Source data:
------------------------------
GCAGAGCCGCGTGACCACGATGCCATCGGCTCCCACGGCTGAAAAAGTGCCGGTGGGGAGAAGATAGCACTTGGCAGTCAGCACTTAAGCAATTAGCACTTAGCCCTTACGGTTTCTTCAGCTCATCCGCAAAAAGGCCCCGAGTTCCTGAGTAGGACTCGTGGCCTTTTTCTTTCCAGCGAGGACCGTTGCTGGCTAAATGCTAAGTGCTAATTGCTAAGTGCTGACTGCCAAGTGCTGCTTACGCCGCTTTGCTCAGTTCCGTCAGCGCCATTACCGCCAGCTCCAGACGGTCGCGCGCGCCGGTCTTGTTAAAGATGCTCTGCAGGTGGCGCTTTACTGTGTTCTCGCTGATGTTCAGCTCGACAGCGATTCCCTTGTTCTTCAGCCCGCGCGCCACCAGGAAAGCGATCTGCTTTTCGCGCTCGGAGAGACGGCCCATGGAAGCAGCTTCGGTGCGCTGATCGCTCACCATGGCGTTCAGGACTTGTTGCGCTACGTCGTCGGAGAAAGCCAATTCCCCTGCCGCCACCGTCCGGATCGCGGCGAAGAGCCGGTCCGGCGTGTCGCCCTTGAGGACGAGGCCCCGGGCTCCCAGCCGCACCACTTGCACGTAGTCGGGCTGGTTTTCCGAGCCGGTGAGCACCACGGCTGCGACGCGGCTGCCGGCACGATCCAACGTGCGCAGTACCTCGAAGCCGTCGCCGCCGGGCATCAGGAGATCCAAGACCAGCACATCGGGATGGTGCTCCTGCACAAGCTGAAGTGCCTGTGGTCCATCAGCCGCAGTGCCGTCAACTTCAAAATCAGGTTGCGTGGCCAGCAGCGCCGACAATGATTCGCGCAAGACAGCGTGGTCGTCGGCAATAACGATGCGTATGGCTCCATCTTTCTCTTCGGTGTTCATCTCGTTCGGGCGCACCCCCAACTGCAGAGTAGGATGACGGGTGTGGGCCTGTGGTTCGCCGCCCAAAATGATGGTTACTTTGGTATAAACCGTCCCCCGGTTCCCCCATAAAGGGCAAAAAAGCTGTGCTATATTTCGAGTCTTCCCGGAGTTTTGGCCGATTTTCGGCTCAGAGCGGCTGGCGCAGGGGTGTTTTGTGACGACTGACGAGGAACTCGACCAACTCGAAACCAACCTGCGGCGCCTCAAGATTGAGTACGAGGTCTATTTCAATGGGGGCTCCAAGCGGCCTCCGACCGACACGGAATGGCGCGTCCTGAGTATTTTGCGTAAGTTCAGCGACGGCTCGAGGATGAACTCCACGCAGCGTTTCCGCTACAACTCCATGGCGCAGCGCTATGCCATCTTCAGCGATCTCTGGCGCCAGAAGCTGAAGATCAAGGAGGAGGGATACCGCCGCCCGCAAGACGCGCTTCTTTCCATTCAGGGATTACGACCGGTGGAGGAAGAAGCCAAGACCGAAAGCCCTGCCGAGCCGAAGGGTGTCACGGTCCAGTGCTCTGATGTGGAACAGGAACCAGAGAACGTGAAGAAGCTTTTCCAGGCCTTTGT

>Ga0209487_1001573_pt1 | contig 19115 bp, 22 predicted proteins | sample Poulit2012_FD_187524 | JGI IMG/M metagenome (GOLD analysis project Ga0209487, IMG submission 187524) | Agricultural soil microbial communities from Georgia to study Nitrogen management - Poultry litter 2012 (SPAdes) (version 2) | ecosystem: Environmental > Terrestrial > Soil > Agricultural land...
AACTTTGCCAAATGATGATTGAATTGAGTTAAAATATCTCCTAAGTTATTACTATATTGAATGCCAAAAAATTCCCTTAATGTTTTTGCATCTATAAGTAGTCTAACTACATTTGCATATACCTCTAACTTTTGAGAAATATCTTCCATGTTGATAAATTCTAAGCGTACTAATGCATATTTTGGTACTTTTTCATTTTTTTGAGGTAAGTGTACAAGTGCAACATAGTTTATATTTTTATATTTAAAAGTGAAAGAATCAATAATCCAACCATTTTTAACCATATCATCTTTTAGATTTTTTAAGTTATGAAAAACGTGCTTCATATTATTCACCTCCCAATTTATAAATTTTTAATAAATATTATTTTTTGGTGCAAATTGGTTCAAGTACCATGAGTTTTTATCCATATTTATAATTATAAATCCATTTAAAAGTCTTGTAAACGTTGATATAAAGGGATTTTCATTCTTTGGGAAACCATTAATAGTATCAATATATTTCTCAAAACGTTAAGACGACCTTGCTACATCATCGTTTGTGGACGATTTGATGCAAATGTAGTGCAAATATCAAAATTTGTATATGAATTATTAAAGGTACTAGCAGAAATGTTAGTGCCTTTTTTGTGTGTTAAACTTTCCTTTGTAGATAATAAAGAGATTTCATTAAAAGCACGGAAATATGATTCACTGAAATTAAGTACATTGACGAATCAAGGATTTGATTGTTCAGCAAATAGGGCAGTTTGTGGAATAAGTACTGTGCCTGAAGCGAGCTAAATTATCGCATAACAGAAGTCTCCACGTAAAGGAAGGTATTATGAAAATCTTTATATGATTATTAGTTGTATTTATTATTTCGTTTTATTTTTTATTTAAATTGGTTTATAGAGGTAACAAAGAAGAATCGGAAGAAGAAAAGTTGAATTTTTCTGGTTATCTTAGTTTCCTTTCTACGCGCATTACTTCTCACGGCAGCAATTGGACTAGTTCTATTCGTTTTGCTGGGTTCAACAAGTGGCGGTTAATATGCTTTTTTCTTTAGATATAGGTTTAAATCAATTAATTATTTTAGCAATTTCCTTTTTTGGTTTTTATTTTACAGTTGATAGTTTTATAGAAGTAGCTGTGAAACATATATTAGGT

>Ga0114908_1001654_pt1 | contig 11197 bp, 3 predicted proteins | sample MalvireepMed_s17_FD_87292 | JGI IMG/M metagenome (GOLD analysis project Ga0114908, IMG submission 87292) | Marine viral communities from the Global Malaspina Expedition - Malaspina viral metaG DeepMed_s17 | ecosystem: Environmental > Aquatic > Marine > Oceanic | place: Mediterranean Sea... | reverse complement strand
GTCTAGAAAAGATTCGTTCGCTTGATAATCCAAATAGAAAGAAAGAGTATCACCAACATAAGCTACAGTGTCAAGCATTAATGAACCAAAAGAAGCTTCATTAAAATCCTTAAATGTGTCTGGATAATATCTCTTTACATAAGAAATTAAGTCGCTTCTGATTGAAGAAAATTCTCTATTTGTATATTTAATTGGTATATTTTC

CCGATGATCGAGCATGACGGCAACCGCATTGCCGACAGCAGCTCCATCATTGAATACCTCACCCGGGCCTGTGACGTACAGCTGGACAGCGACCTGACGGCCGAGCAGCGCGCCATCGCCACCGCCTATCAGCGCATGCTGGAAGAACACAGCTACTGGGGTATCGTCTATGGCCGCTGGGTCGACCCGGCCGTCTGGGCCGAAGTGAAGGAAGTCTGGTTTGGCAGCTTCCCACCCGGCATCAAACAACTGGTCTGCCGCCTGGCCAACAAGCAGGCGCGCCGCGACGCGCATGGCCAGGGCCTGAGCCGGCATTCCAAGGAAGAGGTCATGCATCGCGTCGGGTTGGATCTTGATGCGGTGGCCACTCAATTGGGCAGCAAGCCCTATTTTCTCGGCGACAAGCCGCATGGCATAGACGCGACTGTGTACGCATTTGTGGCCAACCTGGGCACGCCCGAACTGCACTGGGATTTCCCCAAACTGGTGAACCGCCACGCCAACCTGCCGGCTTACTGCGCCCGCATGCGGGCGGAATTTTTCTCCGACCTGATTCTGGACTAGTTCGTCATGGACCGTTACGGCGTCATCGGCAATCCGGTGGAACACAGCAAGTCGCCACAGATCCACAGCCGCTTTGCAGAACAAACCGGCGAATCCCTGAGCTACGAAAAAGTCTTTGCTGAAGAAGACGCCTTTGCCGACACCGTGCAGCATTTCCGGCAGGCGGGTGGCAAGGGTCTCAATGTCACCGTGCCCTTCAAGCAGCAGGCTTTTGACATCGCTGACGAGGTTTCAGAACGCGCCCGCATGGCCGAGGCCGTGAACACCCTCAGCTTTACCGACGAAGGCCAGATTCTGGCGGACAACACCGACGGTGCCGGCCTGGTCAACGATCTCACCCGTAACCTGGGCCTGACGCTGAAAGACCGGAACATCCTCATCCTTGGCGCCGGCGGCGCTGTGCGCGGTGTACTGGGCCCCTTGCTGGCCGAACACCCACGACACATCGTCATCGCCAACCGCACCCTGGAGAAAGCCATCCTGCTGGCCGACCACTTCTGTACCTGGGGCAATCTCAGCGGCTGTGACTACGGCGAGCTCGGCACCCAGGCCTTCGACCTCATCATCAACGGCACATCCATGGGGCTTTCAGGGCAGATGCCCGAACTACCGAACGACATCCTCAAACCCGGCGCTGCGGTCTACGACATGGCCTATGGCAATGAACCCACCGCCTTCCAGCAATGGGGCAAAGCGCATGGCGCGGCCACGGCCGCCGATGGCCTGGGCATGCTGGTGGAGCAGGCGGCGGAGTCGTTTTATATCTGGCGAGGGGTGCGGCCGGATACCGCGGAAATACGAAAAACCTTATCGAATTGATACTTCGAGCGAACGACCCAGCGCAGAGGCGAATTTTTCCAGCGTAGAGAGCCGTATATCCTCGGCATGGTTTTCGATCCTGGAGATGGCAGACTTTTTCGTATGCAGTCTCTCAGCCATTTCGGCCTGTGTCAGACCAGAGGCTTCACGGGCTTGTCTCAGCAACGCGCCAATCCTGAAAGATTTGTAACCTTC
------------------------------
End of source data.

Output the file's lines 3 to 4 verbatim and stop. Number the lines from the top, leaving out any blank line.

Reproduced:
AACTTTGCCAAATGATGATTGAATTGAGTTAAAATATCTCCTAAGTTATTACTATATTGAATGCCAAAAAATTCCCTTAATGTTTTTGCATCTATAAGTAGTCTAACTACATTTGCATATACCTCTAACTTTTGAGAAATATCTTCCATGTTGATAAATTCTAAGCGTACTAATGCATATTTTGGTACTTTTTCATTTTTTTGAGGTAAGTGTACAAGTGCAACATAGTTTATATTTTTATATTTAAAAGTGAAAGAATCAATAATCCAACCATTTTTAACCATATCATCTTTTAGATTTTTTAAGTTATGAAAAACGTGCTTCATATTATTCACCTCCCAATTTATAAATTTTTAATAAATATTATTTTTTGGTGCAAATTGGTTCAAGTACCATGAGTTTTTATCCATATTTATAATTATAAATCCATTTAAAAGTCTTGTAAACGTTGATATAAAGGGATTTTCATTCTTTGGGAAACCATTAATAGTATCAATATATTTCTCAAAACGTTAAGACGACCTTGCTACATCATCGTTTGTGGACGATTTGATGCAAATGTAGTGCAAATATCAAAATTTGTATATGAATTATTAAAGGTACTAGCAGAAATGTTAGTGCCTTTTTTGTGTGTTAAACTTTCCTTTGTAGATAATAAAGAGATTTCATTAAAAGCACGGAAATATGATTCACTGAAATTAAGTACATTGACGAATCAAGGATTTGATTGTTCAGCAAATAGGGCAGTTTGTGGAATAAGTACTGTGCCTGAAGCGAGCTAAATTATCGCATAACAGAAGTCTCCACGTAAAGGAAGGTATTATGAAAATCTTTATATGATTATTAGTTGTATTTATTATTTCGTTTTATTTTTTATTTAAATTGGTTTATAGAGGTAACAAAGAAGAATCGGAAGAAGAAAAGTTGAATTTTTCTGGTTATCTTAGTTTCCTTTCTACGCGCATTACTTCTCACGGCAGCAATTGGACTAGTTCTATTCGTTTTGCTGGGTTCAACAAGTGGCGGTTAATATGCTTTTTTCTTTAGATATAGGTTTAAATCAATTAATTATTTTAGCAATTTCCTTTTTTGGTTTTTATTTTACAGTTGATAGTTTTATAGAAGTAGCTGTGAAACATATATTAGGT

>Ga0114908_1001654_pt1 | contig 11197 bp, 3 predicted proteins | sample MalvireepMed_s17_FD_87292 | JGI IMG/M metagenome (GOLD analysis project Ga0114908, IMG submission 87292) | Marine viral communities from the Global Malaspina Expedition - Malaspina viral metaG DeepMed_s17 | ecosystem: Environmental > Aquatic > Marine > Oceanic | place: Mediterranean Sea... | reverse complement strand